It is not an easy task to turn the liquid into a salable product, says Garcia, during a private tour of Glanbia's Gooding whey plant on Jan. 25.
Once milk arrives at the plant, it is put into tanks, where it is pasteurized. It then is placed into vats, where starter cultures are added to help it coagulate. The jelly substance continues to sit in the vats until it firms up enough to cut with an agitator. The cheese curds and whey then are separated, each going through more individualized processes and testing.
"Cream is put back into the cheese, and the whey moves on to the next step," he says.
The whey is filtered several times, each time making it more concentrated. Proteins are separated from the lactose or milk sugar.
"We take whey and concentrate it, remove water from it, fractionate it," Garcia says.
The plant's goal for protein is to achieve 34 percent whey concentrate. It then can be used in a variety of ways, he says, including in baked goods, beverages and even processed cheese.
The lactose is sold to companies that make baby formula.
Most of Glanbia's customers are outside the state, says Robinson. Asia, for instance, is the company's largest buyer of lactose. Europe is a big buyer of protein, but so is the U.S.
Health food companies are big players, says Janna Verburg-Hamlett, the plant's quality control manager, as she pulls out sample bags of the powdered products during the tour.
"You can try them," she says, holding the bags open. "Notice the difference?"
The lactose has a taste similar to sugar, its texture a little coarse. The protein is sweeter, a little smoother.
When you see a health bar or milkshake whose packaging says it contains whey protein, there's a good chance it came from Glanbia, Verburg-Hamlett says.
Riebesell echoes similar sentiments about Jerome Cheese, saying his company's products also are a big player in the health-food industry. You'd be surprised at how many products contain whey protein, he says.
At Glanbia, finished lactose and protein powders are stored in a 17,000-square-foot warehouse the company built in 2010 that can hold up to 16 million pounds of product at a time. Fifty-five-pound bags sat in storage Jan. 25, as did some 2,000-pound super-sacks.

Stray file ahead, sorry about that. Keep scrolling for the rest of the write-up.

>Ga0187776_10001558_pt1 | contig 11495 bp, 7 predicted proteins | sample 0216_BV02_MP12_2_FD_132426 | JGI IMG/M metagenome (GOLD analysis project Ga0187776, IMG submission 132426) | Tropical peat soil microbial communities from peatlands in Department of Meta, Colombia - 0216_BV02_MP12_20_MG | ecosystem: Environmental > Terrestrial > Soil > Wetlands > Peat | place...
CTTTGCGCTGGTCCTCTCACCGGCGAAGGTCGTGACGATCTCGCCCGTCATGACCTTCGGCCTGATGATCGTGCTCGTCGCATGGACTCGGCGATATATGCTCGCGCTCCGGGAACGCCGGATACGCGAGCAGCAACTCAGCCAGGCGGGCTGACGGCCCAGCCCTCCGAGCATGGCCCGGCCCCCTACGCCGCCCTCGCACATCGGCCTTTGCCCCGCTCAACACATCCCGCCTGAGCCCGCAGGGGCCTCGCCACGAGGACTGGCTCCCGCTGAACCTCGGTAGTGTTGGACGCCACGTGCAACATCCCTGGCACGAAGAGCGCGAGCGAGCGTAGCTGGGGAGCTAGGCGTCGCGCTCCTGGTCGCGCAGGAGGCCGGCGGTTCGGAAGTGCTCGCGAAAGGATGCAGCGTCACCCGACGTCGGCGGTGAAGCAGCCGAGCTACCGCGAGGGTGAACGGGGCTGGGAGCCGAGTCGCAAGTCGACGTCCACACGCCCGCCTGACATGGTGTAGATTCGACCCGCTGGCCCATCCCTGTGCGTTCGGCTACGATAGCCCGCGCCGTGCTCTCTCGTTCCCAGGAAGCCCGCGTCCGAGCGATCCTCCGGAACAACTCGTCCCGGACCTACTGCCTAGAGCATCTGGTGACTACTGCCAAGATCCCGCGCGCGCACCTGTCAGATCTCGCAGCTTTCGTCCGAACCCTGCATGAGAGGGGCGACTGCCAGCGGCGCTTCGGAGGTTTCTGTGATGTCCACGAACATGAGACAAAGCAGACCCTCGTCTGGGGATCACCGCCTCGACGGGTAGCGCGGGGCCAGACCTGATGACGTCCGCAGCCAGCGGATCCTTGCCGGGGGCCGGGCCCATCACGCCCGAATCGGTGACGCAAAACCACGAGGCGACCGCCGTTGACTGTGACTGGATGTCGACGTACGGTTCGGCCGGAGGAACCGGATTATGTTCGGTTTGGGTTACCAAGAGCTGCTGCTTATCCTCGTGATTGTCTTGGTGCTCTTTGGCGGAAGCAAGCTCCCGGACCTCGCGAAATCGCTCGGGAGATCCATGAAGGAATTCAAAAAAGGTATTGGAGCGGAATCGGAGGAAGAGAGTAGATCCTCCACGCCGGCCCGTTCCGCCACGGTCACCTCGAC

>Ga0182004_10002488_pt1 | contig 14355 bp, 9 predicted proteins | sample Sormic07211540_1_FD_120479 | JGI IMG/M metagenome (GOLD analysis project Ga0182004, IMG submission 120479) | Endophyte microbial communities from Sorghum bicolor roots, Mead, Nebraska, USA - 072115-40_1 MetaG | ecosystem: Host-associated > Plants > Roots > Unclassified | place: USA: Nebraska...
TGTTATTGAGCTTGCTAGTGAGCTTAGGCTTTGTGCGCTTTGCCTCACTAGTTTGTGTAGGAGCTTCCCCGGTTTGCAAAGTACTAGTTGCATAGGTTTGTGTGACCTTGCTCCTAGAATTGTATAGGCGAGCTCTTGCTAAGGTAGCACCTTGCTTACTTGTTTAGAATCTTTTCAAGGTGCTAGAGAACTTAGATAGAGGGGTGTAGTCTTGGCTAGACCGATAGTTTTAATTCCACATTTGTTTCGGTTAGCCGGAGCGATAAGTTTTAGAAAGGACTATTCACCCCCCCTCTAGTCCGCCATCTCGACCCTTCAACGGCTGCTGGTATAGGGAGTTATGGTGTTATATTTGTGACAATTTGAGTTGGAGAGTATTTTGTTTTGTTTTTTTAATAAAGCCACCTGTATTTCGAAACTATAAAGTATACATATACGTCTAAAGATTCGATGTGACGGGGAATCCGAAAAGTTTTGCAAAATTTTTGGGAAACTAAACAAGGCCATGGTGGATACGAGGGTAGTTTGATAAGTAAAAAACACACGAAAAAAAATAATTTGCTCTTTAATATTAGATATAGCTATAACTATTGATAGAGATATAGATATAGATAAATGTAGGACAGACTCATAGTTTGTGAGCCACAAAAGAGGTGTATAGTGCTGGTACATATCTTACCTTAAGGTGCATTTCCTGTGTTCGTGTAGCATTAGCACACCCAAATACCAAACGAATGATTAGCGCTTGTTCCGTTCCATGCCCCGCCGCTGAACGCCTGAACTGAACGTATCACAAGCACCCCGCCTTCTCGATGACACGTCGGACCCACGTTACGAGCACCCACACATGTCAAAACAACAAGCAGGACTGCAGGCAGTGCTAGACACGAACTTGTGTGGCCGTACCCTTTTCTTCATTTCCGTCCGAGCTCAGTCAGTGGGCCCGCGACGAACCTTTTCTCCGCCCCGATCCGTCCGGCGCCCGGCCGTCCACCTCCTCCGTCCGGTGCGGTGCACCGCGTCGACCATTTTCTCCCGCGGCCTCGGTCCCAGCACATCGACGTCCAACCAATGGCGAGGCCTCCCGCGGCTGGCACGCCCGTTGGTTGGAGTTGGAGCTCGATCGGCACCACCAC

Robotic arms and dollies package and move the sacks, readying them for shipment.
"Those robots save a lot of backs," Robinson says.
HOPE FOR GROWTH
The manufacturing of whey helps people young and old all over the world receive protein they might otherwise lack in their diets, Robinson says.
Whey protein - a mixture of proteins isolated from whey - is a rich source of the body's essential amino acids, is efficiently digested and absorbed and is the most nutritious protein available, according to the magazine Men's Fitness. Whey protein isolate is the most pure form, containing 90 percent or more protein. It has little to no fat, lactose or cholesterol. Whey protein concentrate, on the other hand, has anywhere between 29 to 89 percent protein; as the protein level decreases, the amount of fat and lactose increases.
Because of the demand for it, Robinson says he sees only good things for the continued manufacturing of whey.
Naerebout, of the Dairymen's Association, says the dairy industry is encouraged by the demand, noting that Idaho's dairy industry is only as strong as its production. That in some ways comes back to pricing and a margin "that's running close to the costs of production right now."
"Whey has gone from being completely of no value, when you'd dispose of it in fields, to something that is extremely valuable," he says.
Meanwhile, the manufacturers producing the whey have only good things to say about Idaho dairy producers.
"Here in Idaho we have all the milk we need," says Garcia. "The farmers do an excellent job. ... I don't think we'll ever run out of milk."